Economy Watch: Immigration Policy Changes’ Impact on CRE

Limiting the number of immigrants to the U.S. would exacerbate the labor shortages that several real estate-related fields are already facing, according to a recent Cushman & Wakefield study.

By D.C. Stribling, Contributing Editor

Foreign-born workers make up a larger share of most occupations than in 2011 (Courtesy Cushman & Wakefield  U.S. Immigration Policy study)
Foreign-born workers make up a larger share of most occupations than in 2011 (Courtesy Cushman & Wakefield U.S. Immigration Policy study)

Last month, a revised version of the RAISE Act, a bill that representing a major overhaul of U.S. immigration policy, was introduced in the U.S. Senate. Though the changes of its passage are thought to be remote, at least this year, Cushman & Wakefield released a study on Thursday on how such changes could impact commercial real estate and corporate occupancy.

Among other changes, the proposed legislation would impose a reduction in total legal immigration over the coming decade; a change in how immigrants are prioritized and granted access to the U.S.; and a hard limit on the number of refugees allowed to enter the country each year (50,000).

Labor shortages

“Certain industries such as ours are likely to be disproportionately impacted by these proposed changes,” noted Cushman & Wakefield’s Revathi Greenwood, Americas Head of Research. For instance, legal, foreign-born workers fill 31 percent of buildings/grounds maintenance jobs and a quarter of construction positions. “Limiting their access into the U.S would exacerbate the shortage of workers these sectors already face.”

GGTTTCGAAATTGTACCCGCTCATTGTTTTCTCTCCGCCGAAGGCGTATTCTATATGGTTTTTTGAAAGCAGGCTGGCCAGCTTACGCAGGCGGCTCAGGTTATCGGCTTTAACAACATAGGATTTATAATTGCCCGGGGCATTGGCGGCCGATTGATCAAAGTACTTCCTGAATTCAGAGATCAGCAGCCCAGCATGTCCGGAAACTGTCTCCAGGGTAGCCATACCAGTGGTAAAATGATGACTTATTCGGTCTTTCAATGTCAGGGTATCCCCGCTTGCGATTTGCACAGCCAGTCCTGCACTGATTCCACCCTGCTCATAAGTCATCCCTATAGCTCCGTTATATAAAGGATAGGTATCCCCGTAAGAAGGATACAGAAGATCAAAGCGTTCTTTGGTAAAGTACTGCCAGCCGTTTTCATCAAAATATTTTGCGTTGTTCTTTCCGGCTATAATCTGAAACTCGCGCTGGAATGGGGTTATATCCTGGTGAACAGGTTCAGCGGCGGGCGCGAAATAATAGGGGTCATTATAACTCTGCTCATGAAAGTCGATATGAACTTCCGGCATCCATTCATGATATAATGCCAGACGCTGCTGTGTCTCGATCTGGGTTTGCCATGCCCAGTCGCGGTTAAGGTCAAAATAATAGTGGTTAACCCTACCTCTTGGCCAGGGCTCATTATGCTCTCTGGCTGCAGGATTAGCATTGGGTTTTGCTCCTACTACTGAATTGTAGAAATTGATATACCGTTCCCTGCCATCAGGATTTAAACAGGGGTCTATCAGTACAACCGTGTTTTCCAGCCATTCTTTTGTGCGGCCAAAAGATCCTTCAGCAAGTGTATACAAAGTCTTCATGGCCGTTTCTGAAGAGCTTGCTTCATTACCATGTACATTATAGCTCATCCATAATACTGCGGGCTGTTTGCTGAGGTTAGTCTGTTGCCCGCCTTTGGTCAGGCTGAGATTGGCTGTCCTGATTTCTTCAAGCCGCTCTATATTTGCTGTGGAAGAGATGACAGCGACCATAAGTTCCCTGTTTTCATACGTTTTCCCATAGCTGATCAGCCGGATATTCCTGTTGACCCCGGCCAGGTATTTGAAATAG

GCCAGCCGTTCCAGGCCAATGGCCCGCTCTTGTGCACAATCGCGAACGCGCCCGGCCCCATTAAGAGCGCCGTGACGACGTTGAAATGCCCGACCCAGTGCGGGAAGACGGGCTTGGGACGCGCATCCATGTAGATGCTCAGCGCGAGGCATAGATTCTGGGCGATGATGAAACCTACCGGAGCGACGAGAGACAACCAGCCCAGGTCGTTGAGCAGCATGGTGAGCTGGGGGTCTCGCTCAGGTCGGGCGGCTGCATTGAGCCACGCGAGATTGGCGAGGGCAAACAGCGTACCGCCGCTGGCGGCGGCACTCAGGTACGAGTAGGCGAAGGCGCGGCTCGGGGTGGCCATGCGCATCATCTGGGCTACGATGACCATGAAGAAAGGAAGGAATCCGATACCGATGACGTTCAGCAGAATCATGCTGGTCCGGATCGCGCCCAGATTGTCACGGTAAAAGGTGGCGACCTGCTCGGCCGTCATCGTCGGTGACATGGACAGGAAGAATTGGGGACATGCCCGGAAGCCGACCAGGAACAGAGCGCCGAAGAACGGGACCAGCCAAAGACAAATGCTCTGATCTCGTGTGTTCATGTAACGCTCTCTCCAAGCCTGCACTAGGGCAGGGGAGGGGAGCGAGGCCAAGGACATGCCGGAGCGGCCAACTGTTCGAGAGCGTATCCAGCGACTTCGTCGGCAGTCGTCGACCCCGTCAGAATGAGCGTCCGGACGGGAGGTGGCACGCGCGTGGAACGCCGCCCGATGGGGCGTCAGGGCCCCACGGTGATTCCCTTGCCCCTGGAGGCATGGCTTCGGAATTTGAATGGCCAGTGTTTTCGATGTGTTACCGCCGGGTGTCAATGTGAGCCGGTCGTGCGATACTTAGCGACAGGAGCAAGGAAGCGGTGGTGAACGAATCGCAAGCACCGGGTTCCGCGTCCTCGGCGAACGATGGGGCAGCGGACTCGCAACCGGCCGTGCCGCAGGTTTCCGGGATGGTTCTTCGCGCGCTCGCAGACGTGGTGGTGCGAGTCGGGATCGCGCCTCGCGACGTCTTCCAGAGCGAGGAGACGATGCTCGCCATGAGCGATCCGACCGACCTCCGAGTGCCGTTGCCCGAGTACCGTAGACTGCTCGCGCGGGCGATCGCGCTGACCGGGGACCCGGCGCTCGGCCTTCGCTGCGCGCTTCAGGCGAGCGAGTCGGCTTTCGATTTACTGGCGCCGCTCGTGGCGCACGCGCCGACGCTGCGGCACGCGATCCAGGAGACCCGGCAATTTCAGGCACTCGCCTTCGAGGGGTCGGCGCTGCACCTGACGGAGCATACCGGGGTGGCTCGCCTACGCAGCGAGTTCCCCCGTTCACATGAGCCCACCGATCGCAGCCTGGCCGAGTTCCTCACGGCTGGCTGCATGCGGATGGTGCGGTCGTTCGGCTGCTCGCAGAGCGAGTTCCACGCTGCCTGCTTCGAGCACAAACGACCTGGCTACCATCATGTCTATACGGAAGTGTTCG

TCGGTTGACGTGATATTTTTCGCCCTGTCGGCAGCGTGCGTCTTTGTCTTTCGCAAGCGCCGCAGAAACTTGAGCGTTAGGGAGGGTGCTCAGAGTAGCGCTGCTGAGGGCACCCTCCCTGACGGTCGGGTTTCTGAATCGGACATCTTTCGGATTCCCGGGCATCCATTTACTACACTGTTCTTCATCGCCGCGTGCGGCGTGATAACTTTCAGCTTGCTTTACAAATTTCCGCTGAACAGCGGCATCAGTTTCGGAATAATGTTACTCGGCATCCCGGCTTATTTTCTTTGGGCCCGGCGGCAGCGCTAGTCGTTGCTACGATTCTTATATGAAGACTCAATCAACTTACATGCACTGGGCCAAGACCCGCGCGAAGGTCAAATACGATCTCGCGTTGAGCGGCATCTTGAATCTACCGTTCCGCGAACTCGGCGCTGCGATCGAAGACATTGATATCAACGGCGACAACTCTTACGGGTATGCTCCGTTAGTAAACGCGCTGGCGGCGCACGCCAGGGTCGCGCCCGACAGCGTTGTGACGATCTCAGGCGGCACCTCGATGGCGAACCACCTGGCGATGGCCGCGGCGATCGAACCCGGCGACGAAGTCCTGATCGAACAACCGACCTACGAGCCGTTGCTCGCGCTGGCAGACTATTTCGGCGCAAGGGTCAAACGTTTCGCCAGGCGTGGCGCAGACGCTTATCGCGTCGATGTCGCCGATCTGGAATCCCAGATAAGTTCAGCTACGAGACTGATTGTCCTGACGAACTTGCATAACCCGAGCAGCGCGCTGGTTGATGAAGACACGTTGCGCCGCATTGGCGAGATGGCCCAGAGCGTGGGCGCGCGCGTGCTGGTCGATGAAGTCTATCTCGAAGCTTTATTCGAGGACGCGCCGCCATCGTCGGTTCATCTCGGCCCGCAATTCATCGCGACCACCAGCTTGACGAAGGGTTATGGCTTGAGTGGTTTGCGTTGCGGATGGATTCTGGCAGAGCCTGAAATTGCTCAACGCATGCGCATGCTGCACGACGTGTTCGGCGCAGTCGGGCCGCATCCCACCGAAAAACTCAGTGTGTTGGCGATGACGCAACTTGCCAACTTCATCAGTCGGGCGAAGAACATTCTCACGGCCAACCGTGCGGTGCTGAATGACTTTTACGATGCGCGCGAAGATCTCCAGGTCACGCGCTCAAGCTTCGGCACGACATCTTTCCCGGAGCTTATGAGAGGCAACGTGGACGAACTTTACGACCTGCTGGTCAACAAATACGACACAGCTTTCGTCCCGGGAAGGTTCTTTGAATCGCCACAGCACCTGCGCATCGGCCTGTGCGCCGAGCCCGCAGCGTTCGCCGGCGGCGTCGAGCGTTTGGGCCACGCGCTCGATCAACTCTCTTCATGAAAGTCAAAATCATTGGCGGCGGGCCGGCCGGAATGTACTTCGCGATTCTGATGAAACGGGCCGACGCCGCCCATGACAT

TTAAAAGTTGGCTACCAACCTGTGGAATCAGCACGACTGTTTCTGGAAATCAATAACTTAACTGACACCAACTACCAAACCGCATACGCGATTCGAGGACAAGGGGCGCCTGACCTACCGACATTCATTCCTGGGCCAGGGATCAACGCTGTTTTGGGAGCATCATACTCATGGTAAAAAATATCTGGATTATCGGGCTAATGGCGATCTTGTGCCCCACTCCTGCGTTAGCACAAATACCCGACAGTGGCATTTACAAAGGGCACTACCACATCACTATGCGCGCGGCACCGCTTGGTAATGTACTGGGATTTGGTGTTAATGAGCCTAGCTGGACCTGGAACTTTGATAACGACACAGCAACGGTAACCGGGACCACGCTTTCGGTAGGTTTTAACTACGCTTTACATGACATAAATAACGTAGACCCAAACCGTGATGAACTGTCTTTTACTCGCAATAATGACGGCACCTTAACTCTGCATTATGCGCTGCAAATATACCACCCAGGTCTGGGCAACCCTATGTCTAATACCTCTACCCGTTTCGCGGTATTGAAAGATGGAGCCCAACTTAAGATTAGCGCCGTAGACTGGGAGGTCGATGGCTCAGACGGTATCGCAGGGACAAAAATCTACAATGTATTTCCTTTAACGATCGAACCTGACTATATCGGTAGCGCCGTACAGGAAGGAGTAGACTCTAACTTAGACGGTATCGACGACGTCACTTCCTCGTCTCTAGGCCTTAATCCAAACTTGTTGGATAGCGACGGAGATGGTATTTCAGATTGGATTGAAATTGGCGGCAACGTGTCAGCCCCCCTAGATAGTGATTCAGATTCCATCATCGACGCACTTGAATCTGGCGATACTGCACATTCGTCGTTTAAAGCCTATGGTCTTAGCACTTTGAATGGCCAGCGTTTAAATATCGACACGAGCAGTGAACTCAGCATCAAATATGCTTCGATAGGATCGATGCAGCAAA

Since 2000, the number of foreign-born workers employed in the U.S. has increased by 42 percent, with management/professional occupations representing the fastest-growing category over that time (up 75 percent). An estimated 3.5 million foreign-born residents work in the management and business field—a main driver of office demand.

There would also be a disproportion impact on cities. Historically, immigrants have been drawn to gateway cities in the U.S., in addition to a handful of other large coastal cities. Chicago, Houston, Los Angeles, New York, and Philadelphia are the five cities with the largest immigrant populations, explained Cushman & Wakefield Economist Rebecca Rockey. Not only do immigrants make up nearly one-third of the populations in these markets, but for some of them, immigration has driven population growth there in the two decades from 1995 to 2015.

However, immigrants are beginning to move away from the country’s gateway markets. In 2006, 41 percent of people obtaining permanent resident status resided in one of the six gateway markets. By 2015, the percentage had dropped to 36 percent. During that same decade, the number of people obtaining permanent resident status in seven other cities clustered on the West Coast, in Texas and in the Midwest increased by more than 3 percent, according to Cushman & Wakefield.